Comment


            • #7
              Personally, I wouldn't discourage that. Just accept what he gives you for short periods, then take nice long breaks. Keep your trot sessions short if he's giving what you want. His strength will build by doing it. However, he has to remain adjustable and follow the rein down to stretch whenever you want- keeping the balance back in its new place.

              Add hillwork at the walk if you don't do it already to strengthen his back and stomach muscles.

              Comment


              • #8
                Obnoxious double post.
                Last edited by netg; Jul. 20, 2011, 04:16 PM.
                Originally posted by Silverbridge
                If you get anything on your Facebook feed about who is going to the Olympics in 2012 or guessing the outcome of Bush v Gore please start threads about those, too.

                Comment


                • #9
                  Originally posted by joiedevie99 View Post
                  Personally, I wouldn't discourage that. Just accept what he gives you for short periods, then take nice long breaks. Keep your trot sessions short if he's giving what you want. His strength will build by doing it. However, he has to remain adjustable and follow the rein down to stretch whenever you want- keeping the balance back in its new place.

                  Add hillwork at the walk if you don't do it already to strengthen his back and stomach muscles.
                  That's basically what I'm doing - since he has figured out carrying, I'm not going to ask him to NOT carry. I just don't let him keep going too long, because he's definitely had a history of making himself sore. Having 2 months off because of a sole bruise and me being sick left him not as strong as before, so it's especially important I not let him work too hard.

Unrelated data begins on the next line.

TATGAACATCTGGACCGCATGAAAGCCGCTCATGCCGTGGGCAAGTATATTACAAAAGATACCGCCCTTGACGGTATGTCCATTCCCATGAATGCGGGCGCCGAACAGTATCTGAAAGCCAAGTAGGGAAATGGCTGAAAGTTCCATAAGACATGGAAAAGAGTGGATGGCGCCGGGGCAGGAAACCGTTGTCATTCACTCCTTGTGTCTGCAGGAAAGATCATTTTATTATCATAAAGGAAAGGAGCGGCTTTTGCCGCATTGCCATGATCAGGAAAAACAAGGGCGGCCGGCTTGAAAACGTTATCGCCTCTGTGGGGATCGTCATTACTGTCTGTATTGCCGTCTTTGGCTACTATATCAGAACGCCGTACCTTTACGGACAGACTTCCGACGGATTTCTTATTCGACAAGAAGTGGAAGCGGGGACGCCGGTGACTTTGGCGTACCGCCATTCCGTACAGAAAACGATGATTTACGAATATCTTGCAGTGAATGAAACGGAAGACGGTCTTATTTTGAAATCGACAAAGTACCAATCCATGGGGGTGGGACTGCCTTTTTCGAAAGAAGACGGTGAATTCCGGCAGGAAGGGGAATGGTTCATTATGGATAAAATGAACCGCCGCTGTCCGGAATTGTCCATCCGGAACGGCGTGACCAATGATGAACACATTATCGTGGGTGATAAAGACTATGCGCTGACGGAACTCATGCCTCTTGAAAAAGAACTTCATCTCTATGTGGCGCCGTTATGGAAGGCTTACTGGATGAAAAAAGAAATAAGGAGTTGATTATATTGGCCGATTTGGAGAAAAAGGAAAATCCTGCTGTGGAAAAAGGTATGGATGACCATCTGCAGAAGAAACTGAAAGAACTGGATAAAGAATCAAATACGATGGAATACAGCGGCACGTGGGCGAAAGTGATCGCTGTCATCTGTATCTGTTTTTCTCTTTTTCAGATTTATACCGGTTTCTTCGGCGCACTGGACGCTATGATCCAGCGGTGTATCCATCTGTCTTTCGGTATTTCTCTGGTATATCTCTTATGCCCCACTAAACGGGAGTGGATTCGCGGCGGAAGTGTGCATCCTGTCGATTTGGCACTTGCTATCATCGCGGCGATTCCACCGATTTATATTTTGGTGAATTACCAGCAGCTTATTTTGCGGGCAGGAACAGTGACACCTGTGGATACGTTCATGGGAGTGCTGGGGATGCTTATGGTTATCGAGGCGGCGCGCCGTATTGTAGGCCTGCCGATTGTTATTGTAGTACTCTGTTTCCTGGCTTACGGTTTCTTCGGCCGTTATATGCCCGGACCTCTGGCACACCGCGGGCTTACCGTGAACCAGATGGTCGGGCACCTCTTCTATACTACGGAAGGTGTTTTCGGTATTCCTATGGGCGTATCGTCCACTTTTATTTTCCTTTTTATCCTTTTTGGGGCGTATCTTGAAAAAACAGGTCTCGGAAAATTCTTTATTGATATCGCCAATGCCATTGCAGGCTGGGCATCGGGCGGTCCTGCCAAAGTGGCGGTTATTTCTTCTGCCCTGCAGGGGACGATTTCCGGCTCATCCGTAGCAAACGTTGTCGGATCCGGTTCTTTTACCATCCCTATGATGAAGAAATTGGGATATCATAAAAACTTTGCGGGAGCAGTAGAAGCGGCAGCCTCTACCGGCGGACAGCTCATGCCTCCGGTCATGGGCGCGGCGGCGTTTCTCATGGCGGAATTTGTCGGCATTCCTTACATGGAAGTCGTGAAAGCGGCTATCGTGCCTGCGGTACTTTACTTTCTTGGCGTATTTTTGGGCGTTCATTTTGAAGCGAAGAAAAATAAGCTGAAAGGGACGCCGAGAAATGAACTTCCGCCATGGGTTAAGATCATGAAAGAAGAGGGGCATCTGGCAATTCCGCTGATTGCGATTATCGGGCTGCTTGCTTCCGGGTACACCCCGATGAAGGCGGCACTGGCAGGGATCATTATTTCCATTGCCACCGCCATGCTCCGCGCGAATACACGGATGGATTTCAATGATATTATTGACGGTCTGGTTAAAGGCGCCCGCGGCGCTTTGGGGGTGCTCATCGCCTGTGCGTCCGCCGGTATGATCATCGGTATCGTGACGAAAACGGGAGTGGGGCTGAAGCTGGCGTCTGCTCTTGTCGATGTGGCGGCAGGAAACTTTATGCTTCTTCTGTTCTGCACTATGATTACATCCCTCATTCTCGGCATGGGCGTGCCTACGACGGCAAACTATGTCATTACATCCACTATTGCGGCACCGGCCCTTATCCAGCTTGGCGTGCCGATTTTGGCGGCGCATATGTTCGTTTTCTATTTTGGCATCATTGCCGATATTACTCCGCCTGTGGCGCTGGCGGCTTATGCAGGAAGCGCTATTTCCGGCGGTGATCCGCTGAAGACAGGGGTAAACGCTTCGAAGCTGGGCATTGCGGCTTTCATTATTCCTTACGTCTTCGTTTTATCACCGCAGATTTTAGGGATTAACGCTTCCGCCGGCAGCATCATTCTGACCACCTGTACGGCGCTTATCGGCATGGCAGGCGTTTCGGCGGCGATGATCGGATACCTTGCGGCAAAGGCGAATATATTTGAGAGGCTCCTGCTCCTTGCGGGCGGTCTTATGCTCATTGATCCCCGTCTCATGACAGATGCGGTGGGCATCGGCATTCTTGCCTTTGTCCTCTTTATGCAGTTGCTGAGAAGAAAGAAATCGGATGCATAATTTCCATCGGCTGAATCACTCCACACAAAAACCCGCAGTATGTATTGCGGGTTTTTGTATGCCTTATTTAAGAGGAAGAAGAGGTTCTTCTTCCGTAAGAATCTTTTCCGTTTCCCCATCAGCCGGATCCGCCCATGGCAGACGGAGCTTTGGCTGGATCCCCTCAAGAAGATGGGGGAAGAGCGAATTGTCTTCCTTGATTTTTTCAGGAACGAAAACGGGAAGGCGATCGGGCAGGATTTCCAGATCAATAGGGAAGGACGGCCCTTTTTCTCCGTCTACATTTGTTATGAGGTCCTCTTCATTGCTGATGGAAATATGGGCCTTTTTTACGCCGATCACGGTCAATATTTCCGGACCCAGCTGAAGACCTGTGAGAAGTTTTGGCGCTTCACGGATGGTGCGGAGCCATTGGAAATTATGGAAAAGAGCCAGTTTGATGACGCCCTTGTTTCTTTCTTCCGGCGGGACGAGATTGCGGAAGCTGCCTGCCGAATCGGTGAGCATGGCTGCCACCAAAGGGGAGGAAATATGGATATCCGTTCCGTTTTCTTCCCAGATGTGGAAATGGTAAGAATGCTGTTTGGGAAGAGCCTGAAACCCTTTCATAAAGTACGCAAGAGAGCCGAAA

Something I'm finding which makes sense, but I rarely see explicitly stated is that our lateral work which was troublesome before is *easy* when he's carrying himself. The strength and balance just make it so it can happen whenever/however I want. I've always been told that would be the case, but I've never seen it written out anywhere! (Lateral has always been easy for other horses I've had, so this is new to me.)

                  We go in and out of the stretchy trot, because I want him to always look to lengthen and stretch, as compressing and tensing up is more his natural reaction to life. This morning he'd had a day off (he hates those!) so started out snorting and looking to spook, but I let him take the reins to stretch, and stretch he did! It was kind of a big victory for us, given he spent the first 8 years of his life either behind the vertical or giraffing it.
                  Originally posted by Silverbridge
                  If you get anything on your Facebook feed about who is going to the Olympics in 2012 or guessing the outcome of Bush v Gore please start threads about those, too.

                  Comment


                  • #10